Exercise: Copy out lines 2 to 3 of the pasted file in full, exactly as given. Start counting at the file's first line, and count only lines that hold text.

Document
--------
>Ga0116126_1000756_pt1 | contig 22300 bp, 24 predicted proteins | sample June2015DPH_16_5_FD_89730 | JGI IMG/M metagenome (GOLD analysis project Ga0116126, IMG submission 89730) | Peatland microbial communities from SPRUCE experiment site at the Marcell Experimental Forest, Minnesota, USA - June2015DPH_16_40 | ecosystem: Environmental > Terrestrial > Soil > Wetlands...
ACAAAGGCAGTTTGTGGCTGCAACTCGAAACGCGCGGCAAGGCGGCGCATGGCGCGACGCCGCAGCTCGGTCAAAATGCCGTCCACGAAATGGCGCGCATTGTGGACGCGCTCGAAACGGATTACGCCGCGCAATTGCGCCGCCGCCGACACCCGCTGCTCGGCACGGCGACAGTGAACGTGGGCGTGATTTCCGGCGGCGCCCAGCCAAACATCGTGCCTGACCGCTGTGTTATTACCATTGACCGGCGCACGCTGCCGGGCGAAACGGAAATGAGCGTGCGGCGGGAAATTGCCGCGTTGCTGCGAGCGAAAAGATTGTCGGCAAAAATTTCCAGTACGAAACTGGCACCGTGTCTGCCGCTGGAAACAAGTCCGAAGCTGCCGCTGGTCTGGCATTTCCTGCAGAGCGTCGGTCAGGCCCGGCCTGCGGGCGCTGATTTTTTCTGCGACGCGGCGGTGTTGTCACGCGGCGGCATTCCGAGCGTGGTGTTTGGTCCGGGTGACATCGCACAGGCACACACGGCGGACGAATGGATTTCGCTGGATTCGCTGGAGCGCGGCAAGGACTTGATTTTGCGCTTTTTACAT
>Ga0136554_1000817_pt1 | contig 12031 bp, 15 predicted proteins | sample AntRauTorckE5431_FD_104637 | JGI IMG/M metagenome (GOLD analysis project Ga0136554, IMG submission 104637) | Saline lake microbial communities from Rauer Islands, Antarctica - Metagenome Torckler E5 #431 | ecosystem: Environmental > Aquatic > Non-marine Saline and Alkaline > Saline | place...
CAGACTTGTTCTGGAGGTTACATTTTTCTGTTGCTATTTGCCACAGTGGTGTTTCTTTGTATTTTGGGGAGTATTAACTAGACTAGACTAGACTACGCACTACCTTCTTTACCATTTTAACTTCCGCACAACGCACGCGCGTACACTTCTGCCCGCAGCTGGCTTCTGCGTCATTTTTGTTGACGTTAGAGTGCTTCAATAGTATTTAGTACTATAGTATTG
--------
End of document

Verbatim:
ACAAAGGCAGTTTGTGGCTGCAACTCGAAACGCGCGGCAAGGCGGCGCATGGCGCGACGCCGCAGCTCGGTCAAAATGCCGTCCACGAAATGGCGCGCATTGTGGACGCGCTCGAAACGGATTACGCCGCGCAATTGCGCCGCCGCCGACACCCGCTGCTCGGCACGGCGACAGTGAACGTGGGCGTGATTTCCGGCGGCGCCCAGCCAAACATCGTGCCTGACCGCTGTGTTATTACCATTGACCGGCGCACGCTGCCGGGCGAAACGGAAATGAGCGTGCGGCGGGAAATTGCCGCGTTGCTGCGAGCGAAAAGATTGTCGGCAAAAATTTCCAGTACGAAACTGGCACCGTGTCTGCCGCTGGAAACAAGTCCGAAGCTGCCGCTGGTCTGGCATTTCCTGCAGAGCGTCGGTCAGGCCCGGCCTGCGGGCGCTGATTTTTTCTGCGACGCGGCGGTGTTGTCACGCGGCGGCATTCCGAGCGTGGTGTTTGGTCCGGGTGACATCGCACAGGCACACACGGCGGACGAATGGATTTCGCTGGATTCGCTGGAGCGCGGCAAGGACTTGATTTTGCGCTTTTTACAT
>Ga0136554_1000817_pt1 | contig 12031 bp, 15 predicted proteins | sample AntRauTorckE5431_FD_104637 | JGI IMG/M metagenome (GOLD analysis project Ga0136554, IMG submission 104637) | Saline lake microbial communities from Rauer Islands, Antarctica - Metagenome Torckler E5 #431 | ecosystem: Environmental > Aquatic > Non-marine Saline and Alkaline > Saline | place...